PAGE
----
Gov. Tom Corbett and Gov.-elect Tom Wolf are doing a bit of interregnum sparring over changes to the state’s Medicaid program providing health care for low-income Pennsylvanians.
There’s a simple question at the center of their disagreement: Should the guy in charge push his policies, or defer to the new guy’s preferences?
Wolf favors full Medicaid expansion, authorized by the federal health care overhaul and designed to open up federally covered health insurance benefits to Pennsylvanians whose income is 138 percent of the federal poverty level.
The Corbett administration is charging ahead with its alternative to full Medicaid expansion, known as Healthy PA.
Wolf’s team has called for the Corbett administration to do an about-face and begin implementing a full expansion.
“What we’re concerned about is that Corbett administration is not moving in that direction,” said Katie McGinty, Wolf’s chief of staff.
But Department of Human Services Secretary Bev Mackereth said the only way to ensure coverage begins for 600,000 additional Pennsylvanians is to go ahead with Healthy PA.
“We have to move forward,” said Mackereth. “You can’t stop it. You can’t stop things on a dime.”
Policy experts consider the plan to largely resemble a Medicaid expansion but for a few details that won’t take effect immediately. One controversial piece of the Healthy PA plan would set premiums for enrollees, but the payments wouldn’t kick in until 2016. Cuts to benefits for Medicaid recipients haven’t received federal approval.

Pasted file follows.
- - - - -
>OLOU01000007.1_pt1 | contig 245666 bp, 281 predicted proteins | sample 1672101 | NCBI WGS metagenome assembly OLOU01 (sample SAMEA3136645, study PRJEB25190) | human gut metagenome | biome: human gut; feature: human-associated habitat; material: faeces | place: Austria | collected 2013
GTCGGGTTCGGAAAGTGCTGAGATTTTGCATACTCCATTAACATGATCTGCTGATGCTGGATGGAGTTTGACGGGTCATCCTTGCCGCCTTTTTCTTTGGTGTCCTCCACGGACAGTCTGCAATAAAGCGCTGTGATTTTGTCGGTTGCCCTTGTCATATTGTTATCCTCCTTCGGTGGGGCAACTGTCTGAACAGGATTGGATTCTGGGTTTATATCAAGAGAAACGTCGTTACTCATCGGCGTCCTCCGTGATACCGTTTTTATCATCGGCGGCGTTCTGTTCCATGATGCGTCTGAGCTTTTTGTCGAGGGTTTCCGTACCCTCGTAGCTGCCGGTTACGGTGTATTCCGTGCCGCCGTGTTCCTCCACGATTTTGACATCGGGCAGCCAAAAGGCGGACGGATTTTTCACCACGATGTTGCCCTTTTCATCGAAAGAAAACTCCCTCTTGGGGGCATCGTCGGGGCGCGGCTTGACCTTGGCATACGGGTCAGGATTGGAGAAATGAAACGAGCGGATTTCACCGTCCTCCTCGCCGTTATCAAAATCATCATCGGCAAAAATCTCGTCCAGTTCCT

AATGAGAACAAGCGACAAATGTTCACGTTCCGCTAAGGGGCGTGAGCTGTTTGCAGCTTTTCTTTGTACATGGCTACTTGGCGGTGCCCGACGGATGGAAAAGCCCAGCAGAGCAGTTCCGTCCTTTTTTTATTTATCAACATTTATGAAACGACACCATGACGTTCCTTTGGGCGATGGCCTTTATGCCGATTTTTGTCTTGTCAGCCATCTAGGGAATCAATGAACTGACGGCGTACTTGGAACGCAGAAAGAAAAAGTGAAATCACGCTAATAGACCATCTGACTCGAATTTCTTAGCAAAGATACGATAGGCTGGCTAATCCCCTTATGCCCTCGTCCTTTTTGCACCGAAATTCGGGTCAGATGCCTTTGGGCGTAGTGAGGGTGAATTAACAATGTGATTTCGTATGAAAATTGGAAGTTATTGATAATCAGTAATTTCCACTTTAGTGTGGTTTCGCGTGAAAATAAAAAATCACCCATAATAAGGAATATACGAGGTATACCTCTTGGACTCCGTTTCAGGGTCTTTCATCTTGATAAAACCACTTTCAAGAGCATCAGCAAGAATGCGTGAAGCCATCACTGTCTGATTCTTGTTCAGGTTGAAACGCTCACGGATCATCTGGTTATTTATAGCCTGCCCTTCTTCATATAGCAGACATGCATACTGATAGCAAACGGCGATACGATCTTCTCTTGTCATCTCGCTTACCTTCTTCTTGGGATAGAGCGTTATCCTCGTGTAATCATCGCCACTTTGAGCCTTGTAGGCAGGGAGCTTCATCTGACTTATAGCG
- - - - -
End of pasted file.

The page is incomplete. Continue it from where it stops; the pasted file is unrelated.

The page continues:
But McGinty criticized Healthy PA’s structure, which has been called cumbersome and overly bureaucratic.
“This is an enormously Rube Goldberg, complex approach to something that should be quite simple,” said McGinty. She said the Corbett administration has spent $2.2 million in an advertising contract “to send people in the direction of this plan, when we know the plan’s shelf life is short indeed.”
Mackereth did not confirm the figure, but she defended advertising Healthy PA.
“What good is having … an enrollment period beginning Dec. 1,” Mackereth said, “and having the benefits start Jan. 1, if nobody knows it’s happening?”
Joan Alker, executive director of the Georgetown University Center for Children and Families, said Medicaid enrollees could hope for a “smoother launch” if the Corbett and Wolf teams were being more “cooperative.” But, she added, “it won’t be hard” for Wolf to work with federal officials for a full Medicaid expansion after taking office.